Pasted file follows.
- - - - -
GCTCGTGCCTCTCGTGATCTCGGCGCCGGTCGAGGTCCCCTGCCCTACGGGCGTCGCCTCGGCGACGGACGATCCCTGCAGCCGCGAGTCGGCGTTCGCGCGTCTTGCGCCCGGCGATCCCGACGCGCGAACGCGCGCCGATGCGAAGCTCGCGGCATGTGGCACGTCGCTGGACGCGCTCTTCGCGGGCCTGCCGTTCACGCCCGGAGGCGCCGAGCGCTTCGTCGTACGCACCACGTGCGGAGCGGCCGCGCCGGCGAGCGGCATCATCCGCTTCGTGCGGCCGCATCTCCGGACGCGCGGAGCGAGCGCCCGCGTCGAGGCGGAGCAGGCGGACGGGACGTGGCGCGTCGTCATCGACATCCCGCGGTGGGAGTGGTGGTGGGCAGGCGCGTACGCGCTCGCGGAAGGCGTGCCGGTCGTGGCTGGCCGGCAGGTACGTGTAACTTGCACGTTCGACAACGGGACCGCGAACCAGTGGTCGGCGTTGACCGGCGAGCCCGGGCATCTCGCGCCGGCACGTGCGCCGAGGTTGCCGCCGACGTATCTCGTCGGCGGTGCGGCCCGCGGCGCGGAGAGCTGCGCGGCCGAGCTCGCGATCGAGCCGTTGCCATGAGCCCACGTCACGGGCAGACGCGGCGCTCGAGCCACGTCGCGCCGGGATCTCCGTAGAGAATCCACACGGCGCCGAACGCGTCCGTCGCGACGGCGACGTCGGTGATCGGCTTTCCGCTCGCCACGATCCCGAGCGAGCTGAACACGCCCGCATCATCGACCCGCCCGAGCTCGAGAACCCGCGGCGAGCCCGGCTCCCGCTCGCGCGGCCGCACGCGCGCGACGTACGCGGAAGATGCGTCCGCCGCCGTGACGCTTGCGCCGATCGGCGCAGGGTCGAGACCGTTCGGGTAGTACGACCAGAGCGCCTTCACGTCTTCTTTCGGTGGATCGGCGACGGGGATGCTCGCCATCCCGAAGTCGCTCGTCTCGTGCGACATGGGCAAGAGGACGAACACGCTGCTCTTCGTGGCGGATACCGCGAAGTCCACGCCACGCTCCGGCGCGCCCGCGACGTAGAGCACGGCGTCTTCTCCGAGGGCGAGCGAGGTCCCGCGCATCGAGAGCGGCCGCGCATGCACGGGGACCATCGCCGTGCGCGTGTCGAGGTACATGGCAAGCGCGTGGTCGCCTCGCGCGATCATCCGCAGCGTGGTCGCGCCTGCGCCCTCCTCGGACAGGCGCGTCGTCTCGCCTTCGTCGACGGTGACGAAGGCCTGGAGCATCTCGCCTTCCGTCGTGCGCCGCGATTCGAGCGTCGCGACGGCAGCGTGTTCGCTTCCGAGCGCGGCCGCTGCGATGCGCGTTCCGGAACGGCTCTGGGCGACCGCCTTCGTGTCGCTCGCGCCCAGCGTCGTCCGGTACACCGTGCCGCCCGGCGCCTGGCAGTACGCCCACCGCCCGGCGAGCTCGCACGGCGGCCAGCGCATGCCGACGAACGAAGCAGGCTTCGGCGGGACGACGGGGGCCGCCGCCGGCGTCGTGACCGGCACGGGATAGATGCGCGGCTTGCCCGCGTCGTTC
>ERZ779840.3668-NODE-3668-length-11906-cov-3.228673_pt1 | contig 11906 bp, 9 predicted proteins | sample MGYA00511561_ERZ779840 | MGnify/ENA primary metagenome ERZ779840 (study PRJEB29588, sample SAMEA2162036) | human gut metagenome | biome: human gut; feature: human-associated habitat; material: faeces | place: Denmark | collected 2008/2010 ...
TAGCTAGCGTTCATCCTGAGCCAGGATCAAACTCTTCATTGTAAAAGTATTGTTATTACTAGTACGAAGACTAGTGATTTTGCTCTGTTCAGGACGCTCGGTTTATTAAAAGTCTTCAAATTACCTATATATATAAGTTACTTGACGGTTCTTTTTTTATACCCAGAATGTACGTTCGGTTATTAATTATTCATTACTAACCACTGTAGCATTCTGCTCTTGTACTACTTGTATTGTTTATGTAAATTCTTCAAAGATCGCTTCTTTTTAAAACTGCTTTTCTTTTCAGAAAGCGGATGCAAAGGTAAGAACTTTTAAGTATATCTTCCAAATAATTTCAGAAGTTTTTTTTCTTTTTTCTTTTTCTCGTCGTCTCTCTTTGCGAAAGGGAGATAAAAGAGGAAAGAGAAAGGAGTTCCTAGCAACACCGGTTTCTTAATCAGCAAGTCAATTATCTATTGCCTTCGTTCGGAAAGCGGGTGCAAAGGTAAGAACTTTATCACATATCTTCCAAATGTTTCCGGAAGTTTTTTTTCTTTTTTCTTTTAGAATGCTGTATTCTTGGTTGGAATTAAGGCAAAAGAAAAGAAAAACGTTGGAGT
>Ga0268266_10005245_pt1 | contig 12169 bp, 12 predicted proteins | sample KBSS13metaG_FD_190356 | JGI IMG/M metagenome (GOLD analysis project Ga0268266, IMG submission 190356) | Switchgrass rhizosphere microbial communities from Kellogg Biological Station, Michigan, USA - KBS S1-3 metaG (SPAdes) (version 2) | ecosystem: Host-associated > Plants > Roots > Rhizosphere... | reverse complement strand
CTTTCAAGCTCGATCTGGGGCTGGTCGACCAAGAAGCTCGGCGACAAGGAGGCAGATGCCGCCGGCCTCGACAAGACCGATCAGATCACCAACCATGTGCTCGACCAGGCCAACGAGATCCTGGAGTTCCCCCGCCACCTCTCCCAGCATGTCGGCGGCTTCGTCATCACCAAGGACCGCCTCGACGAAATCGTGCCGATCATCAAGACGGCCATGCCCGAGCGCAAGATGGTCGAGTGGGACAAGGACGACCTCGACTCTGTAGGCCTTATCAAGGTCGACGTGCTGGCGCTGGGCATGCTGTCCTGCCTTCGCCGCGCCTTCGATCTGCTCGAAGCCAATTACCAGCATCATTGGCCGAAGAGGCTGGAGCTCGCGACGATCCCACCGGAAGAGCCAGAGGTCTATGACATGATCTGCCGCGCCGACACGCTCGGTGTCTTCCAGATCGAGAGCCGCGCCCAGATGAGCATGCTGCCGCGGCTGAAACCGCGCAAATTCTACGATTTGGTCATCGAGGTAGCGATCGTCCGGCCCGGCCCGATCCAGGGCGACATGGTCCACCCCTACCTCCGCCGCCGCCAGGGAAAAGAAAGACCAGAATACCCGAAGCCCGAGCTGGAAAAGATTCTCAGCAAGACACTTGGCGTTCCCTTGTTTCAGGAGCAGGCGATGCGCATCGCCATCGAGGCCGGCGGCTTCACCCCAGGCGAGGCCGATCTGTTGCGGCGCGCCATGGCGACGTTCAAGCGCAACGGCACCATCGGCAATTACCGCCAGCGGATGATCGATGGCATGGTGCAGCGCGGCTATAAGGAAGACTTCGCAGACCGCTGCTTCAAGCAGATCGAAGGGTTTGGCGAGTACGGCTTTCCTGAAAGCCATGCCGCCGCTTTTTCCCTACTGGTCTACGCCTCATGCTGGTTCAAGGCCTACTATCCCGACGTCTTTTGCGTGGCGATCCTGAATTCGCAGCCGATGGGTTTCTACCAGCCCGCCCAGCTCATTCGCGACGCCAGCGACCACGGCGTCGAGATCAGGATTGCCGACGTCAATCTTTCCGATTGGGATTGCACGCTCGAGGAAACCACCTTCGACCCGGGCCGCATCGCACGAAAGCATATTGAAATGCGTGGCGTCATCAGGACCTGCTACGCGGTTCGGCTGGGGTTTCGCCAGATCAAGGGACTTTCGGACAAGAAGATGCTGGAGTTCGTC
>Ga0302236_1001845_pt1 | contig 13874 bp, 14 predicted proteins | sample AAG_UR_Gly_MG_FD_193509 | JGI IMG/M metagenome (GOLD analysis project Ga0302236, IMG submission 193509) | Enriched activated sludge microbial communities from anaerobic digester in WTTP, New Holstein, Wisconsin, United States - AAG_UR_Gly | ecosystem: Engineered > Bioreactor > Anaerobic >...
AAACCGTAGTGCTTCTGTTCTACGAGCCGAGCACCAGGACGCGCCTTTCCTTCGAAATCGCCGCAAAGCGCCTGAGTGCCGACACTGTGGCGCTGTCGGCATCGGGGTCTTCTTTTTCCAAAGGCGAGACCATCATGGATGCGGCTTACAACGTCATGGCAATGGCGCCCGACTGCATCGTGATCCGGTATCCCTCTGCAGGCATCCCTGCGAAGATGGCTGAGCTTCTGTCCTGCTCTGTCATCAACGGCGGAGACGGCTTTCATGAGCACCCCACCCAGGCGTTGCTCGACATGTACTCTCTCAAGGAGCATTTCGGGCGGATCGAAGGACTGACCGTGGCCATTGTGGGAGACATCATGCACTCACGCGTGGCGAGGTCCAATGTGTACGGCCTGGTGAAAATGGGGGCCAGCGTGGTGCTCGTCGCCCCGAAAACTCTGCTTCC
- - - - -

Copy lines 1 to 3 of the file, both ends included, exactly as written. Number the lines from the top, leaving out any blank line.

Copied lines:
GCTCGTGCCTCTCGTGATCTCGGCGCCGGTCGAGGTCCCCTGCCCTACGGGCGTCGCCTCGGCGACGGACGATCCCTGCAGCCGCGAGTCGGCGTTCGCGCGTCTTGCGCCCGGCGATCCCGACGCGCGAACGCGCGCCGATGCGAAGCTCGCGGCATGTGGCACGTCGCTGGACGCGCTCTTCGCGGGCCTGCCGTTCACGCCCGGAGGCGCCGAGCGCTTCGTCGTACGCACCACGTGCGGAGCGGCCGCGCCGGCGAGCGGCATCATCCGCTTCGTGCGGCCGCATCTCCGGACGCGCGGAGCGAGCGCCCGCGTCGAGGCGGAGCAGGCGGACGGGACGTGGCGCGTCGTCATCGACATCCCGCGGTGGGAGTGGTGGTGGGCAGGCGCGTACGCGCTCGCGGAAGGCGTGCCGGTCGTGGCTGGCCGGCAGGTACGTGTAACTTGCACGTTCGACAACGGGACCGCGAACCAGTGGTCGGCGTTGACCGGCGAGCCCGGGCATCTCGCGCCGGCACGTGCGCCGAGGTTGCCGCCGACGTATCTCGTCGGCGGTGCGGCCCGCGGCGCGGAGAGCTGCGCGGCCGAGCTCGCGATCGAGCCGTTGCCATGAGCCCACGTCACGGGCAGACGCGGCGCTCGAGCCACGTCGCGCCGGGATCTCCGTAGAGAATCCACACGGCGCCGAACGCGTCCGTCGCGACGGCGACGTCGGTGATCGGCTTTCCGCTCGCCACGATCCCGAGCGAGCTGAACACGCCCGCATCATCGACCCGCCCGAGCTCGAGAACCCGCGGCGAGCCCGGCTCCCGCTCGCGCGGCCGCACGCGCGCGACGTACGCGGAAGATGCGTCCGCCGCCGTGACGCTTGCGCCGATCGGCGCAGGGTCGAGACCGTTCGGGTAGTACGACCAGAGCGCCTTCACGTCTTCTTTCGGTGGATCGGCGACGGGGATGCTCGCCATCCCGAAGTCGCTCGTCTCGTGCGACATGGGCAAGAGGACGAACACGCTGCTCTTCGTGGCGGATACCGCGAAGTCCACGCCACGCTCCGGCGCGCCCGCGACGTAGAGCACGGCGTCTTCTCCGAGGGCGAGCGAGGTCCCGCGCATCGAGAGCGGCCGCGCATGCACGGGGACCATCGCCGTGCGCGTGTCGAGGTACATGGCAAGCGCGTGGTCGCCTCGCGCGATCATCCGCAGCGTGGTCGCGCCTGCGCCCTCCTCGGACAGGCGCGTCGTCTCGCCTTCGTCGACGGTGACGAAGGCCTGGAGCATCTCGCCTTCCGTCGTGCGCCGCGATTCGAGCGTCGCGACGGCAGCGTGTTCGCTTCCGAGCGCGGCCGCTGCGATGCGCGTTCCGGAACGGCTCTGGGCGACCGCCTTCGTGTCGCTCGCGCCCAGCGTCGTCCGGTACACCGTGCCGCCCGGCGCCTGGCAGTACGCCCACCGCCCGGCGAGCTCGCACGGCGGCCAGCGCATGCCGACGAACGAAGCAGGCTTCGGCGGGACGACGGGGGCCGCCGCCGGCGTCGTGACCGGCACGGGATAGATGCGCGGCTTGCCCGCGTCGTTC
>ERZ779840.3668-NODE-3668-length-11906-cov-3.228673_pt1 | contig 11906 bp, 9 predicted proteins | sample MGYA00511561_ERZ779840 | MGnify/ENA primary metagenome ERZ779840 (study PRJEB29588, sample SAMEA2162036) | human gut metagenome | biome: human gut; feature: human-associated habitat; material: faeces | place: Denmark | collected 2008/2010 ...
TAGCTAGCGTTCATCCTGAGCCAGGATCAAACTCTTCATTGTAAAAGTATTGTTATTACTAGTACGAAGACTAGTGATTTTGCTCTGTTCAGGACGCTCGGTTTATTAAAAGTCTTCAAATTACCTATATATATAAGTTACTTGACGGTTCTTTTTTTATACCCAGAATGTACGTTCGGTTATTAATTATTCATTACTAACCACTGTAGCATTCTGCTCTTGTACTACTTGTATTGTTTATGTAAATTCTTCAAAGATCGCTTCTTTTTAAAACTGCTTTTCTTTTCAGAAAGCGGATGCAAAGGTAAGAACTTTTAAGTATATCTTCCAAATAATTTCAGAAGTTTTTTTTCTTTTTTCTTTTTCTCGTCGTCTCTCTTTGCGAAAGGGAGATAAAAGAGGAAAGAGAAAGGAGTTCCTAGCAACACCGGTTTCTTAATCAGCAAGTCAATTATCTATTGCCTTCGTTCGGAAAGCGGGTGCAAAGGTAAGAACTTTATCACATATCTTCCAAATGTTTCCGGAAGTTTTTTTTCTTTTTTCTTTTAGAATGCTGTATTCTTGGTTGGAATTAAGGCAAAAGAAAAGAAAAACGTTGGAGT